DAT (digital audio tape) was originally pushed as a replacement for the audio cassette but paranoia over "perfect" digital copies forced all consumer DAT decks to have copy protection (Audio Home Recording Act of 1992) and the format was stillborn outside of pro audio (where it was used through the mid to late 90's). Amusingly the protection used was called SCMS which most users of DAT decks referred to as "scummy".
I don't think it would have replaced audio cassettes anyway as the transport was similar to a VCR in design and was probably too fiddly to be reliable in a car stereo, which is what really pushed cassette in front of vinyl at the time.
Why stop at 1? Pick a suitably large number and there is no way the system can handle it. Accuse him of 10,000 copyright violations and he can have his net access back for the low, low price of $35,000.
Hell write a bot that accuses people you dislike of copyright infringement and you've basically got a way to kick them off the net forever.
Here Mr. Troll, have a cookie... (I really can't help myself)
Sooooooooo, if the only reason people go to a theater at all is because they have no alternative choice (which your semi-rant implies) why should they stay in business? Do they have a divine right to be new release cinema gatekeepers or something? Is a monty-pyhon style cardboard lightning bolt going to strike me if I don't see a movie in a theater?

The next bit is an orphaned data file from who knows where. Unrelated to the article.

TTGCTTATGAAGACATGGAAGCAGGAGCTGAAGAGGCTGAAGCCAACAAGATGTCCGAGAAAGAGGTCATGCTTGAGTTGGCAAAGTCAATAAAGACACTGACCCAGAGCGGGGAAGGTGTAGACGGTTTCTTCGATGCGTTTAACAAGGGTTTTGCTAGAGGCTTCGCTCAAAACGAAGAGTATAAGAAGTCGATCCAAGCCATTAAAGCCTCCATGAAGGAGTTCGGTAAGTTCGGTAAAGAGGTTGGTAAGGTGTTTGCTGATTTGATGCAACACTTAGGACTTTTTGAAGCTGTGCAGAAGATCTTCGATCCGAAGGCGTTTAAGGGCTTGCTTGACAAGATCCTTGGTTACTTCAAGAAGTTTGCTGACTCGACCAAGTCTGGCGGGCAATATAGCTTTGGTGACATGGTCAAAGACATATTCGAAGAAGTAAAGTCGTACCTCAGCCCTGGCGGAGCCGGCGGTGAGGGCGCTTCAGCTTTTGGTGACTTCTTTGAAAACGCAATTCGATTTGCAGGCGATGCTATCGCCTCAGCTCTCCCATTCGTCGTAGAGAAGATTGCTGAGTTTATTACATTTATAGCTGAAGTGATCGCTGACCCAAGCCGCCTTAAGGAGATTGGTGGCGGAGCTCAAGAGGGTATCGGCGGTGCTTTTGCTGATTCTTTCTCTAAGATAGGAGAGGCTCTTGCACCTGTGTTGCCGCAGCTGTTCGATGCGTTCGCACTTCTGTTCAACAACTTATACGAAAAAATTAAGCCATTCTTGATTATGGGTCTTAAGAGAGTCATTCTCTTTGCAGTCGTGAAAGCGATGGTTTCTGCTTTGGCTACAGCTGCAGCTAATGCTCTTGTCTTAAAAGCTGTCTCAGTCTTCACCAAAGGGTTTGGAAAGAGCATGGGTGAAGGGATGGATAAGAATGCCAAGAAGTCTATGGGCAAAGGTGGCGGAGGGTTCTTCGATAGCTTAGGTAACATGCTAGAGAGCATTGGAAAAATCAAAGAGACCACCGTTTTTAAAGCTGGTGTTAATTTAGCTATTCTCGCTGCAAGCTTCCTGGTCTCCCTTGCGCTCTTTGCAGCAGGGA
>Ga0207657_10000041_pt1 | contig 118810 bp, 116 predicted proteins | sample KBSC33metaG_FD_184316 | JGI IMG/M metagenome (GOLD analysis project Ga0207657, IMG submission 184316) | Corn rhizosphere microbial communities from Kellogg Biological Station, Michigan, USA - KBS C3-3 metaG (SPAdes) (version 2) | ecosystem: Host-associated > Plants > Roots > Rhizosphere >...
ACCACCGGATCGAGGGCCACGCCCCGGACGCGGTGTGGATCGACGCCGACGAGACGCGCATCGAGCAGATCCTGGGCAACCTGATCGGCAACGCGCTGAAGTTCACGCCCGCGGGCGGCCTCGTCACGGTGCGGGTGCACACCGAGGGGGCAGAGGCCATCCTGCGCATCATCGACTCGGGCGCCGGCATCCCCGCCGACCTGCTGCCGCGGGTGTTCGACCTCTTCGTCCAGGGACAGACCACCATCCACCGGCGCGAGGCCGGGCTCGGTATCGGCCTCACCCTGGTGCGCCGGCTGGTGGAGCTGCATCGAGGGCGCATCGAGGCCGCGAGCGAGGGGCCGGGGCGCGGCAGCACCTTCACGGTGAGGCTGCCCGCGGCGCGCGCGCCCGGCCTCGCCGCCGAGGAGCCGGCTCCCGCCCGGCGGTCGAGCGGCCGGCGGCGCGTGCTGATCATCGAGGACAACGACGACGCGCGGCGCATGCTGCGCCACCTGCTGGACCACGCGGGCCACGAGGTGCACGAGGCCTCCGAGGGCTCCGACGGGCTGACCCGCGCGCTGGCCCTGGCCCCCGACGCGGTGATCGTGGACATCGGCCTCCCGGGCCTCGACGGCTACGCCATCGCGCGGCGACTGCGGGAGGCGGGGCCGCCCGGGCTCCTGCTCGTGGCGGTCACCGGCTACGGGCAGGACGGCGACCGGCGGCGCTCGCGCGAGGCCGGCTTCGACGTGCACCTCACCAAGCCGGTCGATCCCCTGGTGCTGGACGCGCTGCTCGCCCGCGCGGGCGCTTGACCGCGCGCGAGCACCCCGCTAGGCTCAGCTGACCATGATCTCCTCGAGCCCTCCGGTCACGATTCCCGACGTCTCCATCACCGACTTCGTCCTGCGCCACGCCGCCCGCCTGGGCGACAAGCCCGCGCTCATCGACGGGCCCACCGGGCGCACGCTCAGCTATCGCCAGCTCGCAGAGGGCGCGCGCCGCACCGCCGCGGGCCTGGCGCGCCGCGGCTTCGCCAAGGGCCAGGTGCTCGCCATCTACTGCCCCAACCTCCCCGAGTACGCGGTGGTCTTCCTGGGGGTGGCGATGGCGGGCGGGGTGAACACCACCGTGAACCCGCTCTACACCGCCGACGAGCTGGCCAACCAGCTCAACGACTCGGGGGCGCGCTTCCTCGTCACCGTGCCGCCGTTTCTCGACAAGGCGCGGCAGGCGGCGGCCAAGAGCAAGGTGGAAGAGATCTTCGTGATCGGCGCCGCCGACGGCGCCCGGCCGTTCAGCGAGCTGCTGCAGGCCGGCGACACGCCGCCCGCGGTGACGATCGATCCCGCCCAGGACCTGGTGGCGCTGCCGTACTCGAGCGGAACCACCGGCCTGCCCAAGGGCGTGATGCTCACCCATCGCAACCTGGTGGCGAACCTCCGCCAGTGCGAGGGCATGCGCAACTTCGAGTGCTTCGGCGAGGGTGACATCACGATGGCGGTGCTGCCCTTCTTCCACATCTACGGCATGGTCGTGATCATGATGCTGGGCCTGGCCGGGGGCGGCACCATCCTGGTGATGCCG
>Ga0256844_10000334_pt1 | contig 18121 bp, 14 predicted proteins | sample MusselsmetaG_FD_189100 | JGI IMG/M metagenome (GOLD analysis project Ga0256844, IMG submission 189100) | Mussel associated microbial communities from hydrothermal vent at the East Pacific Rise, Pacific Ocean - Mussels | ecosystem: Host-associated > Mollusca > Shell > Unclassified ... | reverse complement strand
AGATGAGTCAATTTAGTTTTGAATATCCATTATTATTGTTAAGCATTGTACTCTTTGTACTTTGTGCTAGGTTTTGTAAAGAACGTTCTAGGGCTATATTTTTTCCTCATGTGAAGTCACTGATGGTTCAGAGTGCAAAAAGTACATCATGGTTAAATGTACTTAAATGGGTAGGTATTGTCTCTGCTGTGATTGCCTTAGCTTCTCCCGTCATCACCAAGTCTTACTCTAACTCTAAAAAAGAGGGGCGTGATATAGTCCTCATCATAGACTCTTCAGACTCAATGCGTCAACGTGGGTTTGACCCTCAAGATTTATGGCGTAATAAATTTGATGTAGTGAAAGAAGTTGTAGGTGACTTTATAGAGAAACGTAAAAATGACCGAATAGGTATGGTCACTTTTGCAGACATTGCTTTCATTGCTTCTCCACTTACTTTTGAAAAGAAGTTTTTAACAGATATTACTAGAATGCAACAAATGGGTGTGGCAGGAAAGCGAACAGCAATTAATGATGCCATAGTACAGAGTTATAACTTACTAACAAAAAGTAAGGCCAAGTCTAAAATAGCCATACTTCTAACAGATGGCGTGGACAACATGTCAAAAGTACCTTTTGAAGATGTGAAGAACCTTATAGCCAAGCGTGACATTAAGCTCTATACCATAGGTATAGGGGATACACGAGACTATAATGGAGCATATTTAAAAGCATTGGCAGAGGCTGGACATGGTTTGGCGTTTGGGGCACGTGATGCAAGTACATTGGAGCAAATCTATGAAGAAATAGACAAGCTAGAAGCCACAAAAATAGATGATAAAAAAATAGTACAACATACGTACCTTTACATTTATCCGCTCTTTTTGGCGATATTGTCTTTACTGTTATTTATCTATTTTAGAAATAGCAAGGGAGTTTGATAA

If the industry would use it's brain it would realize that you get money from customers from providing them a service that they want, not by providing them what you want to provide them. Only monopolies get to do the latter which is why these industries are fighting so hard to remain monopolies...
If you advocate paperback pricing for ebooks then you are in effect advocating that the fixed costs of prepping the ebook + the server/bandwidth costs for distribution equal the printing, storage, and distribution costs of the paperback. IMO that is insane as I cannot imaging those two costs are even close. This fails my basic reality test as a consumer and $8 ebooks make me feel like I'm being ripped off. If my choice was $8 for an ebook or nothing I'd stop reading.
Worse, as long as Borders remains in business (how long this lasts is debatable) paperbacks will be cheaper than $8. Borders 30% off coupons are common as dirt if you are a rewards club member (free to join) so if you have a local Borders still in business your paper cost is closer to $5.60 + tax. So I can buy a paperback for $6 then resell it or share it with friends or buy an ebook for $8 or more and be stuck with it. Pretty bad choice IMO. From my point of view ebooks of fiction paperbacks need to be in the $3 range to justify me buying a reader.
This reminds me of an episode of Babylon 5, "The Deconstruction of Falling Stars". It shows Earth 500 years after B5 where the govt. propaganda machine was hard at work. Over time the meaning of words had changed, "truth" no long meant what we think of as the trust (that was realtruth), it means the facts as the propaganda machine wanted to present them. And felt perfectly justified in warping and twisting them, for after all, to not tell the "truth" would be to lie and to lie was bad.